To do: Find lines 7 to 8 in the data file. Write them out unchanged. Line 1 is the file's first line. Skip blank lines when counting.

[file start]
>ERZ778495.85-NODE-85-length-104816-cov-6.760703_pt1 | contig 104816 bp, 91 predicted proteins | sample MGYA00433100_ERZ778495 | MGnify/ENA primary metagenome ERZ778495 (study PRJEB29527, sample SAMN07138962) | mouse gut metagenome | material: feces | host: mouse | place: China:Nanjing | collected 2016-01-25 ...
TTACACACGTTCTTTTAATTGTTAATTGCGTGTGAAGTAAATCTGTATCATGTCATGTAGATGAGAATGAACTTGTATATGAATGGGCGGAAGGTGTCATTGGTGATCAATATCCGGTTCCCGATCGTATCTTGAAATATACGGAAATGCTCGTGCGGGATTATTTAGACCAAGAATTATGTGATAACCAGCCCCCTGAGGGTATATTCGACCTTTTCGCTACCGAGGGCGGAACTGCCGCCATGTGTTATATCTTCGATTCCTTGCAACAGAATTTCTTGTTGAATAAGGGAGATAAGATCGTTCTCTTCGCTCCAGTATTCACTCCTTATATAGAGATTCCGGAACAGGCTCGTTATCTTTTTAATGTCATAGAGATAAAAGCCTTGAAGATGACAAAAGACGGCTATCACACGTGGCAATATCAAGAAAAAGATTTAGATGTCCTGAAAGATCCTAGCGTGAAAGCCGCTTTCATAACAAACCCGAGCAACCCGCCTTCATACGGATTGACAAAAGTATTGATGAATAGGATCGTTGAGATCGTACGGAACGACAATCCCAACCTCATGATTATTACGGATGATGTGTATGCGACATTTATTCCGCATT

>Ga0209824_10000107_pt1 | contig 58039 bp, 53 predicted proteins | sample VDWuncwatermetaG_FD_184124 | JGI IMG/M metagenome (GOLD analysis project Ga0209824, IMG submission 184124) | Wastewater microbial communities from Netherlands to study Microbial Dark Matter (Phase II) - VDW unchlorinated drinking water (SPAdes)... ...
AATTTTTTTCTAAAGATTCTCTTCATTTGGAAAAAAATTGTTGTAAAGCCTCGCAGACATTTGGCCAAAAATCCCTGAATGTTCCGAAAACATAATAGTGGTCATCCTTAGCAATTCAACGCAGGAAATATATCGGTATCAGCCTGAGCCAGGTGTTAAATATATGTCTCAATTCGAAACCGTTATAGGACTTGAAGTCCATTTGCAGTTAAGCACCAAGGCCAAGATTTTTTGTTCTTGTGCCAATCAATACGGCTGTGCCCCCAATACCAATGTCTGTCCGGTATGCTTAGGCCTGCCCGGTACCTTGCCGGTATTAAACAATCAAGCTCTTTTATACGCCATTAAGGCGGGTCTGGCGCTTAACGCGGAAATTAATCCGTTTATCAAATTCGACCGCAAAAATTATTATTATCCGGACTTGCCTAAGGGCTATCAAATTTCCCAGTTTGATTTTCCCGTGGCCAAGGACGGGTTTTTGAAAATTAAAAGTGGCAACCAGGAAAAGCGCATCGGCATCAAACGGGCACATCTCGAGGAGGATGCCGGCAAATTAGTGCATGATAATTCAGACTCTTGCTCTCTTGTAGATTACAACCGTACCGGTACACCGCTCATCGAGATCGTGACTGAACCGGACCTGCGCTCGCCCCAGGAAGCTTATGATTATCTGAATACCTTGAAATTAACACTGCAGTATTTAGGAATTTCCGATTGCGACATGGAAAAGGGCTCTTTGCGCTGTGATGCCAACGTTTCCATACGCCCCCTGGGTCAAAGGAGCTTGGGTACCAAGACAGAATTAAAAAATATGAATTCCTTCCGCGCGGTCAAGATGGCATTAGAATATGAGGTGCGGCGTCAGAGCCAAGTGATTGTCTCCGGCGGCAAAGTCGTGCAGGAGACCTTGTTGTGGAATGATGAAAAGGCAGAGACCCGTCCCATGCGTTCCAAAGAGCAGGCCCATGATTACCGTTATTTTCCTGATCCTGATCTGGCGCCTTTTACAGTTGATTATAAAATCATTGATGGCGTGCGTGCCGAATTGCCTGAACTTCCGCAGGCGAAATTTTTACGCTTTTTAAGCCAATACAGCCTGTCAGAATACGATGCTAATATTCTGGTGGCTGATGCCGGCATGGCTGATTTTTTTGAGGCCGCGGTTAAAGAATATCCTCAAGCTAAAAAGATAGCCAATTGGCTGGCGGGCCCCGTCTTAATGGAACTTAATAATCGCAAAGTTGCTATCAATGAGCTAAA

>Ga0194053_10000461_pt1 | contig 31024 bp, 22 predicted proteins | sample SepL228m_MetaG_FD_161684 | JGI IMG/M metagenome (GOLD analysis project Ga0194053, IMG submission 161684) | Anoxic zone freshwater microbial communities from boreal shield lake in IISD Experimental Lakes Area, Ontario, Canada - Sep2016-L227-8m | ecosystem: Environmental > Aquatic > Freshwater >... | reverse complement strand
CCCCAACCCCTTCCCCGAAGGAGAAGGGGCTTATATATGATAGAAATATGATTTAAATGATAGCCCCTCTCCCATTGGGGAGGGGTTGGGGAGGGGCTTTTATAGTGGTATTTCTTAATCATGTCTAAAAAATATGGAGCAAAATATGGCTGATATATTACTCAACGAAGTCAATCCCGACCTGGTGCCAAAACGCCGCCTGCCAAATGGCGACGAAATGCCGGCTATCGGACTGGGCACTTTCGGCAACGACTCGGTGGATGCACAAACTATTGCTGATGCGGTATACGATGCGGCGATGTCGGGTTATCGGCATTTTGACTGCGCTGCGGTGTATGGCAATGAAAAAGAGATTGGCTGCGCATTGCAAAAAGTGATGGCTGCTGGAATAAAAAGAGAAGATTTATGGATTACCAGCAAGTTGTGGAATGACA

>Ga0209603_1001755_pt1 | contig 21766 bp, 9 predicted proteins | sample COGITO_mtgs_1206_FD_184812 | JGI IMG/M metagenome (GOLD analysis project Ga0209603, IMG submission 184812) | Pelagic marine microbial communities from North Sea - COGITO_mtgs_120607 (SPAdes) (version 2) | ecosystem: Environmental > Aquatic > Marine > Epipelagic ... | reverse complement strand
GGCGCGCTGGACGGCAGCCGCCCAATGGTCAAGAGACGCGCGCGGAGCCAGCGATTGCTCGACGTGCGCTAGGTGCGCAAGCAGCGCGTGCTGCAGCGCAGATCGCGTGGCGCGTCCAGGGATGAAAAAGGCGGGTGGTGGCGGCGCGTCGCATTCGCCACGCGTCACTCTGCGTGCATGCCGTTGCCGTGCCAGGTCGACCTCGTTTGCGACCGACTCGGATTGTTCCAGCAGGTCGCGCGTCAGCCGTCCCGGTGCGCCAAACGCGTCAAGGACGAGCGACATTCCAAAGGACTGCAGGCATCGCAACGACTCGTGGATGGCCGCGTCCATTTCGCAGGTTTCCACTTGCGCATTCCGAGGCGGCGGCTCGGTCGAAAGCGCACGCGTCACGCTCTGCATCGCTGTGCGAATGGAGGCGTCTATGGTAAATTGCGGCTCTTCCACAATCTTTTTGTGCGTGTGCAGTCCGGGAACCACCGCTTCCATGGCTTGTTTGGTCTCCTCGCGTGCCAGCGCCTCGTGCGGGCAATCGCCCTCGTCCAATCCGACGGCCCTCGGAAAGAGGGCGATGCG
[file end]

>Ga0209603_1001755_pt1 | contig 21766 bp, 9 predicted proteins | sample COGITO_mtgs_1206_FD_184812 | JGI IMG/M metagenome (GOLD analysis project Ga0209603, IMG submission 184812) | Pelagic marine microbial communities from North Sea - COGITO_mtgs_120607 (SPAdes) (version 2) | ecosystem: Environmental > Aquatic > Marine > Epipelagic ... | reverse complement strand
GGCGCGCTGGACGGCAGCCGCCCAATGGTCAAGAGACGCGCGCGGAGCCAGCGATTGCTCGACGTGCGCTAGGTGCGCAAGCAGCGCGTGCTGCAGCGCAGATCGCGTGGCGCGTCCAGGGATGAAAAAGGCGGGTGGTGGCGGCGCGTCGCATTCGCCACGCGTCACTCTGCGTGCATGCCGTTGCCGTGCCAGGTCGACCTCGTTTGCGACCGACTCGGATTGTTCCAGCAGGTCGCGCGTCAGCCGTCCCGGTGCGCCAAACGCGTCAAGGACGAGCGACATTCCAAAGGACTGCAGGCATCGCAACGACTCGTGGATGGCCGCGTCCATTTCGCAGGTTTCCACTTGCGCATTCCGAGGCGGCGGCTCGGTCGAAAGCGCACGCGTCACGCTCTGCATCGCTGTGCGAATGGAGGCGTCTATGGTAAATTGCGGCTCTTCCACAATCTTTTTGTGCGTGTGCAGTCCGGGAACCACCGCTTCCATGGCTTGTTTGGTCTCCTCGCGTGCCAGCGCCTCGTGCGGGCAATCGCCCTCGTCCAATCCGACGGCCCTCGGAAAGAGGGCGATGCG